Professor Brighouse told Bradford heads that they must treat commands from Government and their local authority with a healthy degree of insubordination.
"Loving disobedience is something that all heads should master," he told the conference. "If your values are right and you want to cope with all the changes, you have to be lovingly disobedient. When the director of education says to you 'Why haven't you done such-and-such?', you say 'Oh my God! If I thought you wanted that I would have done it.' It works a treat."
The visionary academic went on to suggest tips for teachers to better relate to their pupils, for example cutting out magazine articles and saying: "I saw this and thought of you." Stealing pupils' snacks is also recommended. "They love it if you steal crisps, providing you don't take the whole packet," he said.
He recalled that an Office for Standards in Education report last year had found that the most successful primary heads were "the grey-haired subversives", those with plenty of experience who were willing to flout the rules.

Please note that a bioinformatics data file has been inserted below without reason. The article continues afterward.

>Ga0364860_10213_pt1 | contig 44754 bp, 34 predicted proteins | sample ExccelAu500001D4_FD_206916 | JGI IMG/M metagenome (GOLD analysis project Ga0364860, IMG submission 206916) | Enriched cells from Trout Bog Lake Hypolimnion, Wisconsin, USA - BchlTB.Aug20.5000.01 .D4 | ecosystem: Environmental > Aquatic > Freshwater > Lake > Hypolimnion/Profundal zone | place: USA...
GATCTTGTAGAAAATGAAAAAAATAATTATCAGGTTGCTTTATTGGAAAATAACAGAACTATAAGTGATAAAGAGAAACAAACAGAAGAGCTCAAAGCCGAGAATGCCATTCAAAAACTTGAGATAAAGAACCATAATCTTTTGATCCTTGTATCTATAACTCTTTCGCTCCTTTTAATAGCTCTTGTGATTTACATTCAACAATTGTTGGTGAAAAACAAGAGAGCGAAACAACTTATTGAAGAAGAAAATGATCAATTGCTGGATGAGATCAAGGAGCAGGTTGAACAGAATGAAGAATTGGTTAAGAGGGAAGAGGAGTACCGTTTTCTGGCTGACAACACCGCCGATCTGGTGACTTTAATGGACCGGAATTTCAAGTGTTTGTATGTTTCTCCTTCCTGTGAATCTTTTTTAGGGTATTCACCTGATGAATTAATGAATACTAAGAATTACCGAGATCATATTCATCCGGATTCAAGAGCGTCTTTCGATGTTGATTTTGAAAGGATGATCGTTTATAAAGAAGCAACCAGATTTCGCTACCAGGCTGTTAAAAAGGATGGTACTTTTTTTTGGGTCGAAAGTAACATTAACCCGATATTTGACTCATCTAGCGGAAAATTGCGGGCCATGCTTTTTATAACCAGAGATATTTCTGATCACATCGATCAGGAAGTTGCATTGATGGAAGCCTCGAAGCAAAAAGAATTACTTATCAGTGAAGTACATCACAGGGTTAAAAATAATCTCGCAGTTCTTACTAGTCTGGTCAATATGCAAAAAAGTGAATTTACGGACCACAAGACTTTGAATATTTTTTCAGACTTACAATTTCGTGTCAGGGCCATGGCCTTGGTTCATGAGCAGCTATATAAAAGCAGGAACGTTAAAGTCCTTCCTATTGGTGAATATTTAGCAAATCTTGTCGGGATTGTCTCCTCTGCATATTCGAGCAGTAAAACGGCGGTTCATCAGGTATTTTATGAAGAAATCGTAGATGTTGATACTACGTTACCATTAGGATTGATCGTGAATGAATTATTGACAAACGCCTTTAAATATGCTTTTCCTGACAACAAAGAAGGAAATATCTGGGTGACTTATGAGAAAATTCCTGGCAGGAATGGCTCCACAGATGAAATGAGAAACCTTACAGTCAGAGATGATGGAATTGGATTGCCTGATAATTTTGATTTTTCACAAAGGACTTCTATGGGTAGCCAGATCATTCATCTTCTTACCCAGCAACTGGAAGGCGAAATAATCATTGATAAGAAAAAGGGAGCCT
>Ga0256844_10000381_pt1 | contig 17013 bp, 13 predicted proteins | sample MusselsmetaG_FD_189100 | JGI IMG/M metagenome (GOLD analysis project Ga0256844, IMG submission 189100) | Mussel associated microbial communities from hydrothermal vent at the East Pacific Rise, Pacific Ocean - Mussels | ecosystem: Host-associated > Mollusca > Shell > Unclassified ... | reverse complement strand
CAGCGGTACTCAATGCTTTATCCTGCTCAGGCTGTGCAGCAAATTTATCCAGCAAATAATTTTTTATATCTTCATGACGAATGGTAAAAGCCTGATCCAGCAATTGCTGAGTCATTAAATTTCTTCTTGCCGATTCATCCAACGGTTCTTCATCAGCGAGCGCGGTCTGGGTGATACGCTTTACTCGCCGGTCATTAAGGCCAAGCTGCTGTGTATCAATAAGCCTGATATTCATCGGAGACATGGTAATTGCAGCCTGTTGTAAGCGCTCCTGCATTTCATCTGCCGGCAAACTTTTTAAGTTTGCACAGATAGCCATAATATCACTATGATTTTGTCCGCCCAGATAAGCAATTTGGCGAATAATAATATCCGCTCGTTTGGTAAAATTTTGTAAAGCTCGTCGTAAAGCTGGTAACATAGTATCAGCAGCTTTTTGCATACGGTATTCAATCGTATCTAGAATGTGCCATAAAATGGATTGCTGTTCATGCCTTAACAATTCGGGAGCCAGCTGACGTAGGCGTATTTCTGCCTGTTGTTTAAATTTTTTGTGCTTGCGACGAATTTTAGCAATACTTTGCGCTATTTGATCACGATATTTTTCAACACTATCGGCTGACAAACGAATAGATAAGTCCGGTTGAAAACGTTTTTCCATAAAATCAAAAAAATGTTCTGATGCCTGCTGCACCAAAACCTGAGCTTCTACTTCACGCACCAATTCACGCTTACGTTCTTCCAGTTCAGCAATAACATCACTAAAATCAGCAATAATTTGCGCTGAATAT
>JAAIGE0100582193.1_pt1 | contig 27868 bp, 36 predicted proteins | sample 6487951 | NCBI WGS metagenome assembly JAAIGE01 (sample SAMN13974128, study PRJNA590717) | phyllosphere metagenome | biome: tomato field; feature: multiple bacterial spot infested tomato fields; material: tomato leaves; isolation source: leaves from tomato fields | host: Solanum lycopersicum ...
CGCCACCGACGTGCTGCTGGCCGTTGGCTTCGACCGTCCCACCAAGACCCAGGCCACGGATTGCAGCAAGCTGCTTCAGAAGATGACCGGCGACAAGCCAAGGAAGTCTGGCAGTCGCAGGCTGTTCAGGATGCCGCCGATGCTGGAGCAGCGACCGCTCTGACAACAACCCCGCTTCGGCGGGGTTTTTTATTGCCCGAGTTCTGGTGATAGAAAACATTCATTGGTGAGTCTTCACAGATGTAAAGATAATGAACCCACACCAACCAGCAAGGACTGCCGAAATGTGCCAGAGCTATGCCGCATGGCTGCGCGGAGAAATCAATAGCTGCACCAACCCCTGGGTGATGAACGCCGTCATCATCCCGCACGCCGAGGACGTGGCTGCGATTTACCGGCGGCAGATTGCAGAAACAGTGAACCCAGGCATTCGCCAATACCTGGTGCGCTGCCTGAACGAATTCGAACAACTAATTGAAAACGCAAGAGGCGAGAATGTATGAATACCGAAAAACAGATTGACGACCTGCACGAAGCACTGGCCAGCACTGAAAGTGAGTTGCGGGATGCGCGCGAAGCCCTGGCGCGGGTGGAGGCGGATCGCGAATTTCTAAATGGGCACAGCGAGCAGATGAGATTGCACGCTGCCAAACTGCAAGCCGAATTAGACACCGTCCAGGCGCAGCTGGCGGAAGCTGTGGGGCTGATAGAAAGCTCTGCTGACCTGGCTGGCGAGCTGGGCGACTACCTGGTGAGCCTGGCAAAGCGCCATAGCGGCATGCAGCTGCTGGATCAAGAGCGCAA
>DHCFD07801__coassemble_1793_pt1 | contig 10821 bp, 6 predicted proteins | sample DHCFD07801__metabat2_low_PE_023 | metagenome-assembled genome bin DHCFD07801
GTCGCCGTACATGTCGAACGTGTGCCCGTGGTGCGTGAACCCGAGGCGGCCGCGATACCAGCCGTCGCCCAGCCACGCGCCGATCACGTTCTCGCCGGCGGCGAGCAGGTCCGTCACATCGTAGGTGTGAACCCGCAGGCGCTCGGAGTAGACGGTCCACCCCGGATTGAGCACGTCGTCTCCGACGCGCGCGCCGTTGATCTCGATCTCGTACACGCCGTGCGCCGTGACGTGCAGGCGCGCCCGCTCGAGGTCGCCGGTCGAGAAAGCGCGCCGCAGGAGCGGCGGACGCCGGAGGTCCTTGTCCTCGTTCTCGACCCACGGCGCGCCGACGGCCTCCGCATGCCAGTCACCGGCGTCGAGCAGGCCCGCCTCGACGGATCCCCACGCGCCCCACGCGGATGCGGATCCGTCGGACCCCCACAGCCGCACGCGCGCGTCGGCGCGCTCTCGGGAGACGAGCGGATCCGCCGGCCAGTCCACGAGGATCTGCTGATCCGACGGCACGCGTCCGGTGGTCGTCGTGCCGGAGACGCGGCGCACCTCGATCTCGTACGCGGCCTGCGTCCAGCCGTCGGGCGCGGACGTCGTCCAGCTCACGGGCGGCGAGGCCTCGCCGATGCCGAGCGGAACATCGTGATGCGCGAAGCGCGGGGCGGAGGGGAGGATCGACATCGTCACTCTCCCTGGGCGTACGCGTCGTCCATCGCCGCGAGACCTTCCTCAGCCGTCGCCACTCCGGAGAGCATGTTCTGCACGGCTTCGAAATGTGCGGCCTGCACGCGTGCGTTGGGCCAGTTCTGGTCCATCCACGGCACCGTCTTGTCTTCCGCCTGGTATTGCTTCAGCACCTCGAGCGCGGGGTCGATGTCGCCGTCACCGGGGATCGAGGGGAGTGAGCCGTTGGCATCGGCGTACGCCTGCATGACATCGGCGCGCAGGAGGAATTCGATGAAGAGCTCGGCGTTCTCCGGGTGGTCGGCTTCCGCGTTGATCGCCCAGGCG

And it was not only Professor Brighouse who encouraged the headteachers to rebel. Maureen Burns, a director of the Department for Education and Skills innovation unit, also advised the heads to consider rule-breaking.
She commended Hardial Hayer, head at Radclyffe school in Oldham. He had earlier admitted that he had given pupils an extra day off so staff could have more training. Ms Burns said that others could learn from Mr Hayer's example. She said: "It's much better to ask forgiveness than gain permission."
Mark Pattison, managing director of Education Bradford, the private firm which runs the city's schools, said he was willing to accept some insubordination: "I give you permission to be lovingly disobedient," he said. "Providing it is loving."